Ilya and Emilia Kabakov: Enter Here Screen 8 articles

Ilya and Emilia Kabakov: Enter Here

2013

Ilya and Emilia Kabakov: Enter Here Poster
  • It’s immensely frustrating, because around the 50-minute mark, when Kabakov’s Soviet life begins to be described in detail, and the art is shown more fully, it’s clear that this is a fascinating subject. The couple’s installations give vivid glimpses of their lives and intellect; this digressive, poorly organized film does so only sporadically.

  • As Soviet-born American immigrants they have extremely personal and illuminating perspectives on Russian society and culture. Despite some muddled passages early on, Wallach manages to gather her subjects’ many facets into a cohesive narrative about conflicted nostalgia and the enduring neuroses of having grown up in the USSR.

  • Though she pans across countless visually arresting artworks—like hundreds of plastic houseflies hung in the shape of a church cupola—there’s little art to Wallach’s camerawork or pacing. Still, Ilya and Emilia are fascinating enough to merit sitting through Enter Here’s meanderings.

  • It’s all a way of folding us into the many layers of the Kabakovs’ projects, illuminated by the artists’ comments about their lives and the history they have lived through. The orchestration wobbles now and again, but Ms. Wallach has fashioned a multifaceted, informative portrait conveying the emotional urgency of the Kabakovs’ work.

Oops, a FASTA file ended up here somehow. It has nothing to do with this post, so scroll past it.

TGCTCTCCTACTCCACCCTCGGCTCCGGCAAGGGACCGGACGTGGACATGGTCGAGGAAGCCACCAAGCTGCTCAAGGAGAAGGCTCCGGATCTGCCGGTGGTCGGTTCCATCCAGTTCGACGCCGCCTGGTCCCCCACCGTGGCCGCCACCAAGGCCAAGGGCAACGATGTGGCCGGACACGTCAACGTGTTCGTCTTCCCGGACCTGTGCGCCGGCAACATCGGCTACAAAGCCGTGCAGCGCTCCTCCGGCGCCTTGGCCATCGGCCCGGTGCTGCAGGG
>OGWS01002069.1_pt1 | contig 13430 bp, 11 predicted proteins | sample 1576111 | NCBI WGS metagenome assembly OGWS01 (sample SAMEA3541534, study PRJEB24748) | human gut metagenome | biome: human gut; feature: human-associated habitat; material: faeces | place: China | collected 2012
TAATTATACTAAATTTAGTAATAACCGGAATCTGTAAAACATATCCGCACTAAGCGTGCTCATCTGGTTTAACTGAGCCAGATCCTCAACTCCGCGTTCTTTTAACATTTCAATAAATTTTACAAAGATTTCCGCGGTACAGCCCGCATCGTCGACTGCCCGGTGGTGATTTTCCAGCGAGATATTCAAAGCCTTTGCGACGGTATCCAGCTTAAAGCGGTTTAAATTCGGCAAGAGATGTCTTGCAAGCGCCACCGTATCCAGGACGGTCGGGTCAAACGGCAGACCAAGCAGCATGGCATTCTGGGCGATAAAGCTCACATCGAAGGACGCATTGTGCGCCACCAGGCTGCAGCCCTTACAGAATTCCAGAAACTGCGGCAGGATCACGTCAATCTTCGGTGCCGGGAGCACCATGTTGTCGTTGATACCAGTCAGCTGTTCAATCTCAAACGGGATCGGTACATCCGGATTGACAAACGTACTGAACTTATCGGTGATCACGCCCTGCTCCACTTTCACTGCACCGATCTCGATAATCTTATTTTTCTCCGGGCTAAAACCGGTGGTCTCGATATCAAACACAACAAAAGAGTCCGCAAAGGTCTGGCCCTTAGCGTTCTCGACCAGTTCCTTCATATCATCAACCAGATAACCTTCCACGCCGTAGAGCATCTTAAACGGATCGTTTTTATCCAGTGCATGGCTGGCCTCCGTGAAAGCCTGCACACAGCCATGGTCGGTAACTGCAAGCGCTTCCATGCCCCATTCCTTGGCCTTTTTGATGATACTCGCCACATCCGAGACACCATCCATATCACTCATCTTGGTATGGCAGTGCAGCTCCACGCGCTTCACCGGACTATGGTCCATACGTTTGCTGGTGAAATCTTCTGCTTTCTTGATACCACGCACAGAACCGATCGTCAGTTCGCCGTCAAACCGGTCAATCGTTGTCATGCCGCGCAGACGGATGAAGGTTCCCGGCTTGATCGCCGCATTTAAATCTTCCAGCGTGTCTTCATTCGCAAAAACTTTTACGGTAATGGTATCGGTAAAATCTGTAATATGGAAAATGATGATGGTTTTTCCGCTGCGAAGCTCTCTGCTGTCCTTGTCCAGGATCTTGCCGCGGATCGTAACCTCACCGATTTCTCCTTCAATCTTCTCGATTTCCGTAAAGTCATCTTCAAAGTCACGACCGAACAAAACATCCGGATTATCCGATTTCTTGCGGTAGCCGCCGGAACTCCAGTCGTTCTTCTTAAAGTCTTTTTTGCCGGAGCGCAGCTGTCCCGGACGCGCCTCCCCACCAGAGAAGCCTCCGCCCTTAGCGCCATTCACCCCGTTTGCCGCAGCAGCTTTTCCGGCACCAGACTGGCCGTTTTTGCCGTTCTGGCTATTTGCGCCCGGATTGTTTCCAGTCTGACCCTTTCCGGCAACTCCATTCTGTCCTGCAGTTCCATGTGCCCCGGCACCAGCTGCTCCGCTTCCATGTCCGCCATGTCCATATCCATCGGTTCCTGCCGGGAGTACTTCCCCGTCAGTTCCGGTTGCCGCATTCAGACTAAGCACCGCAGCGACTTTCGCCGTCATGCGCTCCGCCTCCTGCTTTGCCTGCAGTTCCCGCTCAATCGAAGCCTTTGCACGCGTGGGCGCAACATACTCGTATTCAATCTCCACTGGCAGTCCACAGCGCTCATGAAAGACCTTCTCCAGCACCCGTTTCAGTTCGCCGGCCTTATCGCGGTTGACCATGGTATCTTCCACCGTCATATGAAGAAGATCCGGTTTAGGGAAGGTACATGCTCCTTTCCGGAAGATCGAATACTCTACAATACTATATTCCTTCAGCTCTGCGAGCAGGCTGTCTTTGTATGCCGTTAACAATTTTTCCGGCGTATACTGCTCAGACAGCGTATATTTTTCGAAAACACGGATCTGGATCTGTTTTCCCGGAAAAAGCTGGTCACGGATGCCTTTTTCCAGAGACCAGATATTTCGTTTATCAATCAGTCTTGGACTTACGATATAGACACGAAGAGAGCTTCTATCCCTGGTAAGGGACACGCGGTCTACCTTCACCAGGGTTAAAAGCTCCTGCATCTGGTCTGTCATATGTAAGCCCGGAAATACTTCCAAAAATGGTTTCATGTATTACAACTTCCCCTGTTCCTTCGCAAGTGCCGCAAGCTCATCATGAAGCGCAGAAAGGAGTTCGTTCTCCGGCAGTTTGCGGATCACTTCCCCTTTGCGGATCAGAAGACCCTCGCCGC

• Wallach cuts to Emilia conducting business on a cell phone. Ilya is a somewhat inscrutable figure whose artwork, with its immersive environments made of allusive personal references and partial narratives, depicts the history and historical forces that made him who he is. Blunt or reductive as moments like the above might be, Wallach goes for psychodrama...

  • Amei Wallach's Ilya and Emilia Kabakov: Enter Here is less a documentary than a study of the ways we react to tragedy, to trauma, to past suffering--in Kabakov's case, the trauma was the time he spent living under Soviet rule, from 1933 to 1987. And yet, miraculously, these works never seem overburdened by the past behind them: they are always guided by the urge to narrate, to tell a story.

  • No longer silent but still the lesser talker between them, Ilya is marvelously fluent in spatial forms: The climax of ENTER HERE finds an old Moscow garage transformed into a maze-like reckoning space, history and art made inextricable.

  • ...This much-interlocked material could result in a shapeless pileup, or worse, a watered-down show-and-tell. But Wallach and Kobland (himself an accomplished “personal” filmmaker and a red-diaper baby) have made a graceful, enormously moving portrait of a complicated artist and an artistic collaboration. Like the Kabakovs’ installations, it resists its own frame in time and space and invites you to return once and again.